It’s been nine weeks since Israel began its genocide in Gaza to wipe out the “animals” they call Hamas. Yet we hear from the Israel Defence Forces (IDF) itself that only 15 per cent of the Hamas so far has been cleaned up. They also admit that it could take the entire 2024 to fulfil their objective.
We are further told by Israel’s military how amazed they are at the scale of Hamas’ strength. That they have a de facto terror army stationed 50 minutes away from Tel Aviv, owning hundreds of thousands of weapons, including advanced rocket launchers, strike drones, explosive charges in various sizes, etc.etc.
The instance of Beit Hanoun in Northern Gaza is cited where after weeks of clean-up operations, Hamas terrorists are still showing up with weapons: And Beit Hanoun is small and local and isn’t the location where Hamas is at its strongest.
We now have the official statement from Israel that since Hamas’ attack on October 7, some 1,593 Israeli soldiers have been wounded: This came after refusing for weeks to share the numbers with the public or media. Israeli newspaper Haaretz has done its own investigation and reported that there is a considerable gap between the government’s data and real figures. The hospital’s data shows twice as much numbers. Further, Israel is not sharing the number of its dead soldiers.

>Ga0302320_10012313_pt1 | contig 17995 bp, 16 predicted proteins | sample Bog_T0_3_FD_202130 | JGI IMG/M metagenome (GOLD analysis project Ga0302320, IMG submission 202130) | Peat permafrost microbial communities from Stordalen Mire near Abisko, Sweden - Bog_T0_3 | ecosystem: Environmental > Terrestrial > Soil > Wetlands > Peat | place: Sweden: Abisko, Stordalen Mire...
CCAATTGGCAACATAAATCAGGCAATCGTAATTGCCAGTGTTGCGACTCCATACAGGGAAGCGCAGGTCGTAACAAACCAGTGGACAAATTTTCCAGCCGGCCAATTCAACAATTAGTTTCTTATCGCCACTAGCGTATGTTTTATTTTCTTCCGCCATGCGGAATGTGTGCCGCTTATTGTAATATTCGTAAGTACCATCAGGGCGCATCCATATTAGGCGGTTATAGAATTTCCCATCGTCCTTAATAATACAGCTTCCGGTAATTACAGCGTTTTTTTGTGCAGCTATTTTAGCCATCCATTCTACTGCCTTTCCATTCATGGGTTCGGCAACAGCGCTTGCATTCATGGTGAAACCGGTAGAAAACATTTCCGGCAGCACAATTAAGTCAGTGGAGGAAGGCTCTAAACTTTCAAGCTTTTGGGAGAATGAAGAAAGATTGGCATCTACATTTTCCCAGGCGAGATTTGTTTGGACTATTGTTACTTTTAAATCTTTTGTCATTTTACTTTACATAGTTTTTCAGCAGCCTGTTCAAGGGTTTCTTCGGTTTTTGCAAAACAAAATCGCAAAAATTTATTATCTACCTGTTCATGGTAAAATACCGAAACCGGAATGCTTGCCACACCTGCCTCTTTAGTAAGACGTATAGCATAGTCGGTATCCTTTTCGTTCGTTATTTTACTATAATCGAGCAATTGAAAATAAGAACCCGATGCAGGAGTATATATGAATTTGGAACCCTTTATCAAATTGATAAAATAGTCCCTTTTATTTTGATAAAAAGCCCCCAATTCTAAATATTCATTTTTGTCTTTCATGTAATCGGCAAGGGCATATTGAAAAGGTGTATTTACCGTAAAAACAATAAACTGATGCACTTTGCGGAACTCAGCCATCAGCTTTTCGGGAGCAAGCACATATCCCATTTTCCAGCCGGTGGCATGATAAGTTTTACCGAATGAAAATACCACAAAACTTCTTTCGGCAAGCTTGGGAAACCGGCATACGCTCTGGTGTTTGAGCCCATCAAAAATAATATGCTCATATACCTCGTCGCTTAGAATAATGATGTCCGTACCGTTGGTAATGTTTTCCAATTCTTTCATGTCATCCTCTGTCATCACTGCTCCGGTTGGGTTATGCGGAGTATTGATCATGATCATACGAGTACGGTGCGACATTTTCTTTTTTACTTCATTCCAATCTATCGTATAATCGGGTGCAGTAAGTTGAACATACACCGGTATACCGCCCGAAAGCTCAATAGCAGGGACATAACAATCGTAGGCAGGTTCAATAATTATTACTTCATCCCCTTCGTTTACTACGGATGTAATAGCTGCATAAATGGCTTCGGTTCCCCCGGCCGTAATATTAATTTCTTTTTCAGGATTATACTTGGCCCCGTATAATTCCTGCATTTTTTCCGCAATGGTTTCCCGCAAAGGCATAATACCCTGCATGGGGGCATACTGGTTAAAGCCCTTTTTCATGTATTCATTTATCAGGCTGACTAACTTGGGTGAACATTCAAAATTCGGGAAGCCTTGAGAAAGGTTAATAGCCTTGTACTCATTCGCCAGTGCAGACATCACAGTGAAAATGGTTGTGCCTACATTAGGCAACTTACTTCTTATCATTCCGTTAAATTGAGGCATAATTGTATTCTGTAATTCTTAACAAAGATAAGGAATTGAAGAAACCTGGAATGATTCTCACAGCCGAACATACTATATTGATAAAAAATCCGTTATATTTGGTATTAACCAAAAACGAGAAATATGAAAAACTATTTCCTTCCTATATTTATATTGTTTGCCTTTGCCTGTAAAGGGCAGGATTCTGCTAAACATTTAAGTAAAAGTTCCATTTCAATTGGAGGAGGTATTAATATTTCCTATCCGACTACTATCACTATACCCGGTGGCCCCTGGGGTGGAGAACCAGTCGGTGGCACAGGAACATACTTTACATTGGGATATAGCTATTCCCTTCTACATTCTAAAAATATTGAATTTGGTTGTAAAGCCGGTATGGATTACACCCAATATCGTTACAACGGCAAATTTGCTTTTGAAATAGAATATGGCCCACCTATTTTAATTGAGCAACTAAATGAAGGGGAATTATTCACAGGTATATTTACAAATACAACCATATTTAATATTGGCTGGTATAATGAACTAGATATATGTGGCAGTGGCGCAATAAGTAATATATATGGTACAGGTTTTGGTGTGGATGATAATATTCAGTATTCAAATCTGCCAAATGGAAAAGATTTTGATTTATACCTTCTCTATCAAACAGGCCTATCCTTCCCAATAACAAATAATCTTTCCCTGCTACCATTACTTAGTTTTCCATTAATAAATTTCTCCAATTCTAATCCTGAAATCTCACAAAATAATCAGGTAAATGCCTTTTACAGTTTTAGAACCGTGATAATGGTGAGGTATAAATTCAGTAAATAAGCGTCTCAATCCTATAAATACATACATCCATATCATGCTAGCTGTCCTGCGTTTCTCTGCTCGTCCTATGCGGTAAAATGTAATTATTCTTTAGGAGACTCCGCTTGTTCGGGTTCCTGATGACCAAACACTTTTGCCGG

All this is eerily similar to the Tet Offensive of 1968 in Vietnam: It destroyed much of Vietnamese revolutionaries’ underground political and military infrastructure they had built patiently for years. Yet by staging simultaneous attacks on more than 100 targets across the country on a single day, the lightly armed local guerrillas shattered the illusion of victory which the US was propagating to its citizens. The Americans realized thousands of men they were losing to a cause in a faraway land was not winnable.